Suppose you take a dose of m mg of a particular medication once per day. Assume f equals the fraction of the medication that remains in your blood one sagnuhh 2021-07-03 Answered

Suppose you take a dose of m mg of a particular medication once per day. Assume f equals the fraction of the medication that remains in your blood one day later. Just after taking another dose of medication on the second day, the amount of medication in your blood equals the sum of the second dose and the fraction of the first dose remaining in your blood, which is m+mf. Continuing in this fashion, the amount of medication in your blood just after your nth does is $$\displaystyle{A}_{{{n}}}={m}+{m}{f}+\ldots+{m}{f}^{{{n}-{1}}}$$. For the given values off and m, calculate $$\displaystyle{A}_{{{5}}},{A}_{{{10}}},{A}_{{{30}}}$$, and $$\displaystyle\lim_{{{n}\rightarrow\infty}}{A}_{{{n}}}$$. Interpret the meaning of the limit $$\displaystyle\lim_{{{n}\rightarrow\infty}}{A}_{{{n}}}$$. $$f=0.25,$$ $$m=200mg.$$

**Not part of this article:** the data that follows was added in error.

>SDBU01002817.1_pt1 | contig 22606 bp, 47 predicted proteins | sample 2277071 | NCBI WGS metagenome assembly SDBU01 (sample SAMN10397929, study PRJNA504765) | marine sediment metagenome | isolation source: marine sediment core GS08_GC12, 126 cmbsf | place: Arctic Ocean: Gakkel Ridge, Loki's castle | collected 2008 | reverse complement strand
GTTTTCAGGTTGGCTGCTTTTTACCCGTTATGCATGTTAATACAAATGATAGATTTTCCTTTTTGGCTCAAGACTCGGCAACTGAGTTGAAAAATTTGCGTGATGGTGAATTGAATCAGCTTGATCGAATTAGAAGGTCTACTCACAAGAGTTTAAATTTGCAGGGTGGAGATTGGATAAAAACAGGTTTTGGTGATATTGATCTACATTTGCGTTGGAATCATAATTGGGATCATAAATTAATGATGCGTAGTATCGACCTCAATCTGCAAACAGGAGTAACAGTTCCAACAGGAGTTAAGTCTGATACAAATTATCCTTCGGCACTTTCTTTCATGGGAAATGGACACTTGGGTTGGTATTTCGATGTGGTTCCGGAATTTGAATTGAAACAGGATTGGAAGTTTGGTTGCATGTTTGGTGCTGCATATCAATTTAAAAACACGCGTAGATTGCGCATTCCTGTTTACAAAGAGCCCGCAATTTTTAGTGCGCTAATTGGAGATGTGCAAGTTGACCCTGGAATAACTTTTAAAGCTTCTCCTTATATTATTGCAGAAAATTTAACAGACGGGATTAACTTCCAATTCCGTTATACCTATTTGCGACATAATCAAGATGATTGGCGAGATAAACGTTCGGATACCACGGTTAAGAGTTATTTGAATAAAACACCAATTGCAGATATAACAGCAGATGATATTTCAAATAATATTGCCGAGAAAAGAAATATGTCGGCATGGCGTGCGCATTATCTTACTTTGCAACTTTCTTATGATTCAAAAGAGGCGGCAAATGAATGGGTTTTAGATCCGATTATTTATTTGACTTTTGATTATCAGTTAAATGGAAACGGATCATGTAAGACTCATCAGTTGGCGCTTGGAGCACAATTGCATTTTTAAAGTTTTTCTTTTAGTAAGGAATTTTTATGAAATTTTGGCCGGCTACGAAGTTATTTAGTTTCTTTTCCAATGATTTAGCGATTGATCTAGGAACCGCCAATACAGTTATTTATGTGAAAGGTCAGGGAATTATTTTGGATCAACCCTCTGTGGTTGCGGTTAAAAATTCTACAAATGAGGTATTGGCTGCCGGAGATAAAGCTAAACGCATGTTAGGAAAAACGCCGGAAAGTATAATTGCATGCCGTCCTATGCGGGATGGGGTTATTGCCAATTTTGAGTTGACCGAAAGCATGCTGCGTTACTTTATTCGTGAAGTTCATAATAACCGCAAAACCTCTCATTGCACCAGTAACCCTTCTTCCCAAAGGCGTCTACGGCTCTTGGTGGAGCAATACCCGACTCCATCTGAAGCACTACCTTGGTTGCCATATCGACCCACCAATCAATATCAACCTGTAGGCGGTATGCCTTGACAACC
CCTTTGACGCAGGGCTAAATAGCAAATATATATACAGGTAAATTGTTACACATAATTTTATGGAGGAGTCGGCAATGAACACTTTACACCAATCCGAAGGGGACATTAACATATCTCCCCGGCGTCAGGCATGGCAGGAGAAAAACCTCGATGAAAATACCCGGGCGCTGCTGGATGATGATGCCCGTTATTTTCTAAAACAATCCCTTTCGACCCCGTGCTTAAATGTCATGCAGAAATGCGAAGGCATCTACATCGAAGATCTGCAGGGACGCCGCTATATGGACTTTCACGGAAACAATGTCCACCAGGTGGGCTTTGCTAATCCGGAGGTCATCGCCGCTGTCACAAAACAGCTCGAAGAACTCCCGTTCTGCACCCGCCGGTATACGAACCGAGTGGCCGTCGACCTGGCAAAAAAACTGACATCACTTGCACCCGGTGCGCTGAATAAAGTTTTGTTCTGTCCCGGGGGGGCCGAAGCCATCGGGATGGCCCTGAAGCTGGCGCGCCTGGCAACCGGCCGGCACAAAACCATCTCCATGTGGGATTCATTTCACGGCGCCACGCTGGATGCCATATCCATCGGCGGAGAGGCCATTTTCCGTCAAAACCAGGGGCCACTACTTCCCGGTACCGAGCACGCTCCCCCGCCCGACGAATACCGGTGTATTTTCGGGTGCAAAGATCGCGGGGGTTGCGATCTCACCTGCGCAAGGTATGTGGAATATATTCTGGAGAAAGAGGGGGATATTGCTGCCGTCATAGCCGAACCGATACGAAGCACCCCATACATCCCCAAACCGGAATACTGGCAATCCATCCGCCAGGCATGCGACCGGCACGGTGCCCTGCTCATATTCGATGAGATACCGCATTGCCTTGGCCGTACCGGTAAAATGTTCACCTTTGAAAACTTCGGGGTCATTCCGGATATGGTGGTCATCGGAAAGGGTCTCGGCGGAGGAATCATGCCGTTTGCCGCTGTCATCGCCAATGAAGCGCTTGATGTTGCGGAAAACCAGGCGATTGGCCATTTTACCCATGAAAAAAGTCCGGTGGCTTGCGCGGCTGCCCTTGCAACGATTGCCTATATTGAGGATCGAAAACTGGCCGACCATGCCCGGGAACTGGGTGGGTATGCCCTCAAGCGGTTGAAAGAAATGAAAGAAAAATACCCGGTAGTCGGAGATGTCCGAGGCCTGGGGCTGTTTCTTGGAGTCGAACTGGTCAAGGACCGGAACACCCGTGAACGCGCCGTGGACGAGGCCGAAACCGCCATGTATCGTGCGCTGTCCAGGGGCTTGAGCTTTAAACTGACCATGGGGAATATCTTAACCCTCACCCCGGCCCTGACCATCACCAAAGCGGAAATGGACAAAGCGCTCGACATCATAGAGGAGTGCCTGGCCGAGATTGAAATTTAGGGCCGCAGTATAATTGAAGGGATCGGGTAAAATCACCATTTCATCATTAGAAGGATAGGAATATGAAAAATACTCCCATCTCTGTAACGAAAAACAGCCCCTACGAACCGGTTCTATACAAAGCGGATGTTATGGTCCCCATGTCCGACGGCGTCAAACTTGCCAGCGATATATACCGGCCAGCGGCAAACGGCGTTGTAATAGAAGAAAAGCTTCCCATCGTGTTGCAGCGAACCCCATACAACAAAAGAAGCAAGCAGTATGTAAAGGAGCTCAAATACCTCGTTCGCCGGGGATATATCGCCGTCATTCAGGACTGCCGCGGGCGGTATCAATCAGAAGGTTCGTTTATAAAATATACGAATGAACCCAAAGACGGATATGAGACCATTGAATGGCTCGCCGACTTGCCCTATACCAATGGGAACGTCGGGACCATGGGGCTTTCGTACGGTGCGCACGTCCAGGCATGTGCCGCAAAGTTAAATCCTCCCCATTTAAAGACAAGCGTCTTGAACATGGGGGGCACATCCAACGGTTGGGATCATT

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$$\displaystyle{A}_{{{5}}}={266.4},$$

$${A}_{{{10}}}={266.66},$$

$${A}_{{{30}}}={266.67},$$

$$\lim_{{{n}\rightarrow\infty}}{A}_{{{n}}}={266.67}$$